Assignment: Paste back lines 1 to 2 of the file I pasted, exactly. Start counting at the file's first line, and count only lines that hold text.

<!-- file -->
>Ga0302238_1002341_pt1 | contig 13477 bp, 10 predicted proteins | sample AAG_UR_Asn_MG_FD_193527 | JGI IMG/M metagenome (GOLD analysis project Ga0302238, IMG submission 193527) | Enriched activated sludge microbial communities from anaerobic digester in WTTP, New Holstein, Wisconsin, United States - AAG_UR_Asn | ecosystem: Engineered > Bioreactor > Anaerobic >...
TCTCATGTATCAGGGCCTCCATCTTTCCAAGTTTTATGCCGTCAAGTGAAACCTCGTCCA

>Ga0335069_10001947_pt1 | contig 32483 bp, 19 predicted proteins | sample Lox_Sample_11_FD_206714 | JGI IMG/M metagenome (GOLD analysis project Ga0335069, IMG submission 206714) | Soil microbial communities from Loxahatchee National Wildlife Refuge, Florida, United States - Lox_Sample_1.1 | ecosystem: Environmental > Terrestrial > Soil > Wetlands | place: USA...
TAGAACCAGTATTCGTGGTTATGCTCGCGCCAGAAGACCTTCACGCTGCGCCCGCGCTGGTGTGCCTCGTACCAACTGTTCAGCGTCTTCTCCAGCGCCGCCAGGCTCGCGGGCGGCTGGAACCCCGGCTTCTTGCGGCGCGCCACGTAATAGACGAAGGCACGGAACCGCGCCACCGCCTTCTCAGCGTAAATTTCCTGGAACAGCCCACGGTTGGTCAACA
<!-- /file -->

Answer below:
>Ga0302238_1002341_pt1 | contig 13477 bp, 10 predicted proteins | sample AAG_UR_Asn_MG_FD_193527 | JGI IMG/M metagenome (GOLD analysis project Ga0302238, IMG submission 193527) | Enriched activated sludge microbial communities from anaerobic digester in WTTP, New Holstein, Wisconsin, United States - AAG_UR_Asn | ecosystem: Engineered > Bioreactor > Anaerobic >...
TCTCATGTATCAGGGCCTCCATCTTTCCAAGTTTTATGCCGTCAAGTGAAACCTCGTCCA